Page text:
1. #1
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    Default gyroscopic effect

    ok, i've been looking for this everywhere, but can anyone explain to me what the gyroscopic effect is? thanks!

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    What I can remember back to high school physics is that gyroscopic effect is basically best described as a spinning top, it uses centrifical (sp) force to keep upright, that new human segway transporter thing uses gyroscopes in it to keep from falling. This field of new gadgets with it could be very interesting. gyroscopes might be in ladder trucks someday that could have a 200' ladder or more. Hope my brief untechnically-fact supported explanation helps

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    And I thought it meant more than two officers at a scene giving orders, while everyone runs in circles.

    Silly me.
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    Look at three of your friends, if they are ok, your it.

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    Any solid spinning object will resist a change in the angle of its axle, the greater the spinning mass, the faster the rate of the spin, the flatter the object, and the larger the radius of the object, the stronger the gyroscopic tendancies are. Gyroscopes are used to maintain an angular reference (one for 2d reference such as a gyro compass, two for 3d such as heading and pitch indicator on an airplane).

    Examples of gyroscopic effects include the ability to ride your bike w/o hands, the wheel wants to stay pointed in one direction as it spins. Another example is the previously mentioned top, it wants to remain upright.

    Did you have a specific application in mind?

    And Kiwi, you forgot the FF'r run in counter clockwise circles below the equater, clockwise above.
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    Yes actually, I was going over a drill a rookie gave while I was riding out at a station about a year ago, on the Parner K1200 Rotary Saw. I wrote down that one of the hazards was the gyroscopic effect, but I don't quite remember what it was. I understand the descriptions you're all giving me and I thank you very much for them, but how is the gyrosopic effect a hazard? I have an idea of the hazard, but if you could give me a better understanding of it, it would be very much appreciated. Thanks

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    The gyroscopic effect has an impact on the operation of a Partner saw in that when you throttle the saw up to speed the blade acts as a gyroscope and will attempt to maintain its orientation in space. So if you throttle the saw up with the blade perpendicular to the ground it will be difficult to change it from that orientation.
    Shawn M. Cecula
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    IACOJ Division of Fire and EMS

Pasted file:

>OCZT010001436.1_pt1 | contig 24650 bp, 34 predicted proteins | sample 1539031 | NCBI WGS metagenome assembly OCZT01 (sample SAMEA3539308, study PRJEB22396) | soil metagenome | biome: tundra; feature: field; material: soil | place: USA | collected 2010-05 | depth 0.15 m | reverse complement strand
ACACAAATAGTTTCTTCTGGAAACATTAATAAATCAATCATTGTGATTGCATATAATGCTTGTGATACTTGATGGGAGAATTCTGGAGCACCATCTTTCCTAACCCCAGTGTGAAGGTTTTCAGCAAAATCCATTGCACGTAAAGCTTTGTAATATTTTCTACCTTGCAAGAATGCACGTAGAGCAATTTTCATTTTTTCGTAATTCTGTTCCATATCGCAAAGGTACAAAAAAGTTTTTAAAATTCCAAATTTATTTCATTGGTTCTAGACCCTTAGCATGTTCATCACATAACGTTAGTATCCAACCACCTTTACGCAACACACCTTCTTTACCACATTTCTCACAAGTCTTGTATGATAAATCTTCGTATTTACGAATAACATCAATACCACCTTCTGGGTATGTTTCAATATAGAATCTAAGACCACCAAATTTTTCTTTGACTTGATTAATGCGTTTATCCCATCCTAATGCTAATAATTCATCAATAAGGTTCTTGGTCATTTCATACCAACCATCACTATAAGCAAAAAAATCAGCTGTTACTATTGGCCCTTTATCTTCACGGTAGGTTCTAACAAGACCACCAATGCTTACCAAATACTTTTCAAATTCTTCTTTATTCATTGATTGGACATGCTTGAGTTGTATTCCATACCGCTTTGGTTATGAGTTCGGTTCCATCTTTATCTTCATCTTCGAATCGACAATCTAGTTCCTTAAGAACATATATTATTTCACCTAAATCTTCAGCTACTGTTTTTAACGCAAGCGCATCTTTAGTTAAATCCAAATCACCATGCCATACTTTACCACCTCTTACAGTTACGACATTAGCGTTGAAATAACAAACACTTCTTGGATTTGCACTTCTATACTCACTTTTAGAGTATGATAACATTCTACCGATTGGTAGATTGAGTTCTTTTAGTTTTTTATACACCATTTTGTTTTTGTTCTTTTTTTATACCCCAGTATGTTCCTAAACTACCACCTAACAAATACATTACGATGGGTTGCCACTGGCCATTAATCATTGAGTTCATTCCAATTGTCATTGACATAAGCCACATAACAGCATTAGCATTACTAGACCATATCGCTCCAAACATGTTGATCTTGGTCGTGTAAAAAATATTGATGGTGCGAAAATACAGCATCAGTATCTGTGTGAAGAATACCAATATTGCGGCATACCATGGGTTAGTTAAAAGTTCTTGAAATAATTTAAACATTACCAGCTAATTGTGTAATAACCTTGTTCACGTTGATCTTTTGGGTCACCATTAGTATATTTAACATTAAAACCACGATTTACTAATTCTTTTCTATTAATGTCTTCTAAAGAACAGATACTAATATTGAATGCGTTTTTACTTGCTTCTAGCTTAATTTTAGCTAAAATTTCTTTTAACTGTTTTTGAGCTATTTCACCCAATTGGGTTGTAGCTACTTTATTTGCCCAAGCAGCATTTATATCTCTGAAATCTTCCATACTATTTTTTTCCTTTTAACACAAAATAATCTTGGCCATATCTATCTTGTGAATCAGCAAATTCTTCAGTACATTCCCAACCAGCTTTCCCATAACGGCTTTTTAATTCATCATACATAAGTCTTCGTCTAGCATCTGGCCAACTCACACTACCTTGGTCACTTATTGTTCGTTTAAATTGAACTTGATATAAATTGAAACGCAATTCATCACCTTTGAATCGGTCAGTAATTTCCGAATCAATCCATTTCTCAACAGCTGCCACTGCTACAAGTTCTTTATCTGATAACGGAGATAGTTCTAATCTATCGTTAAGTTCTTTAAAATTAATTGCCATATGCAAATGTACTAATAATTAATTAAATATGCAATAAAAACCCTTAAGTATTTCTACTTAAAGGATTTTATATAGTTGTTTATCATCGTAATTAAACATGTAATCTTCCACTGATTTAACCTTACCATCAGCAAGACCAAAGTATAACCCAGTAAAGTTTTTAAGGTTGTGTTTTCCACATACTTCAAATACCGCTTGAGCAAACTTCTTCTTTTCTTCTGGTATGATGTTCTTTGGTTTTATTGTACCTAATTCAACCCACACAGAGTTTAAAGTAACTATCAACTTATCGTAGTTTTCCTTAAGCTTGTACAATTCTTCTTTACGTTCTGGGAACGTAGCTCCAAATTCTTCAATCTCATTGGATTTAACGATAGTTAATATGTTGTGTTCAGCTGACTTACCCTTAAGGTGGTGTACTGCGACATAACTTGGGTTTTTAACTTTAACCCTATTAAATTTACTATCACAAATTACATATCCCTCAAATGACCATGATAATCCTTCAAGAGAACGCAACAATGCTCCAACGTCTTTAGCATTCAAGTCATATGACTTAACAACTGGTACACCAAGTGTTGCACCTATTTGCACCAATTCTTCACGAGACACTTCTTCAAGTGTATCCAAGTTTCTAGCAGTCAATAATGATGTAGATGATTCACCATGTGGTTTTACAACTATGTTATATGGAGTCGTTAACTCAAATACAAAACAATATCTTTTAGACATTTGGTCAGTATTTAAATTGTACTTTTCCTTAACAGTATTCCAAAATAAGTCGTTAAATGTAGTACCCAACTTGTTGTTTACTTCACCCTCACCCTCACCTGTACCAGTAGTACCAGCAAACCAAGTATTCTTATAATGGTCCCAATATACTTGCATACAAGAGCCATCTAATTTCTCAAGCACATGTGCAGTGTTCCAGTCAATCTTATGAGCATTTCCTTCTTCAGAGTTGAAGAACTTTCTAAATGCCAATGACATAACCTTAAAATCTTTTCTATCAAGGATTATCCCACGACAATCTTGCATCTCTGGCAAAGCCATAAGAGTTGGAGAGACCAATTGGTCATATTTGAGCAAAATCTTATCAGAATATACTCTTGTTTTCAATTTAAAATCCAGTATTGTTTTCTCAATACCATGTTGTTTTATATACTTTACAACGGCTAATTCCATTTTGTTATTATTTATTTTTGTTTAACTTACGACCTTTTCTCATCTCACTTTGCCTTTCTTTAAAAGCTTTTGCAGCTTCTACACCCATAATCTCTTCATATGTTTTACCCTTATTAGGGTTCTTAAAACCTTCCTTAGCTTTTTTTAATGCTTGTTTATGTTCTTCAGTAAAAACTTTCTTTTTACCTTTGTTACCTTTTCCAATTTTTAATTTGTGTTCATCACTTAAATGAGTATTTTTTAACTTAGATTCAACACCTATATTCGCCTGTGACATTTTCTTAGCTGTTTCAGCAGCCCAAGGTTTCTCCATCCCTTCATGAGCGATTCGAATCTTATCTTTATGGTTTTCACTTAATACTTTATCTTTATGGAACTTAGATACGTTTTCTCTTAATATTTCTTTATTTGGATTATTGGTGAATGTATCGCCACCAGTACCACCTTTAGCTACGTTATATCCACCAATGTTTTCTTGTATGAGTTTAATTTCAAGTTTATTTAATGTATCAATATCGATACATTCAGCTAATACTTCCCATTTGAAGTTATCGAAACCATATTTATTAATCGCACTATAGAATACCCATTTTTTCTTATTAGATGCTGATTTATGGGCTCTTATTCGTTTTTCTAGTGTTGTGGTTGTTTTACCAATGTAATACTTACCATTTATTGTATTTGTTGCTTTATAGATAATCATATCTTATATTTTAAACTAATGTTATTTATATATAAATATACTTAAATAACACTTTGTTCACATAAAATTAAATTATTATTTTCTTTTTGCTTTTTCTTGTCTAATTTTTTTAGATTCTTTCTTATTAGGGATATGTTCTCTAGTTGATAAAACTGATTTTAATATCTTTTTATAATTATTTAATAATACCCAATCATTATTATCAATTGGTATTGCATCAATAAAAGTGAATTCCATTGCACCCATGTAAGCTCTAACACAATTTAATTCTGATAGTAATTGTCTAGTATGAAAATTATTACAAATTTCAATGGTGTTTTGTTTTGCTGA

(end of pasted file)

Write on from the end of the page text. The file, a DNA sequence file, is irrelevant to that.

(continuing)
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    A good example is if you take a bicycle tire and hold it by the axle, so you can spin in and the tire will be between your two hands, and spin it as fast as you can if you try to move it around its very difficult and wants to remain in the position it started. Thats a very basic experiment but it gets the point across. Hope that helped and did not confuse anyone.
    This statements made above do not represent the agency i belong to in any shape or form. So if i say something stupid its just me.

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    The only example Ican think of where you'd run into the gyro effect in the fire service would be with the K-Saw and other rotating tools such as a cut-off wheel or grinder, although to a lesser degree. Oh, and if you spin the platform on the ladder fast enough

    On the K-saw, you will feel the effect in three ways, as you accelerate the blade, as you decelerate the blade, and as you move the unit around while the blade is spinning. Next time you're testing the saw, pick it up and gun the throttle, the saw will try to twist (clockwise I think) as the wheel accelerates, and you may also feel it once you let go of the gas (in the opposite direction) as the wheel slows. You'll also feel it if you make a v-cut in something and the wheel is still spinning while while you move, it'll feel like something is either holding or pushing the working end around while you move it.

    A version of the bike wheel example is to sit on a bar stool while holding a bike wheel in front of you, you can actually make yourself spin on the stool (is its a good stool).

    I used to work on airplanes when I was in the Marines, and there is a device called an inertial navigation system (INS) on most military planes which has 3 very precise gyro's inside of it to determine where the plane is pointing. The box was about 1 by 1 by 2 feet and in big letters on the side it said "DO NOT REMOVE until power has been off for at least 30 minutes". It took 30 minutes for the gyros to stop spinning. Well, wouldn't you know it, I saw a guy try to remove one from the plane about 10 minutes after power was turned off. What I witnessed next escapes words, but it was very funny as this young Marine tried to not drop the INS unit (which cost about $300,000). It looked like he was wrestling an invisible giant while the two of them held onto this black box. In the end, with the help of about 4 other Marines, he wrestled it to the ground, him under it, and the other 4 marines helping him to stablize it for the next 20 minutes as the gyros eventually spun down. A young officer comes by and asks them why five Marines would be laying on the ground under a jet fighter, they responded they were doing an external calibration of the gyro's.
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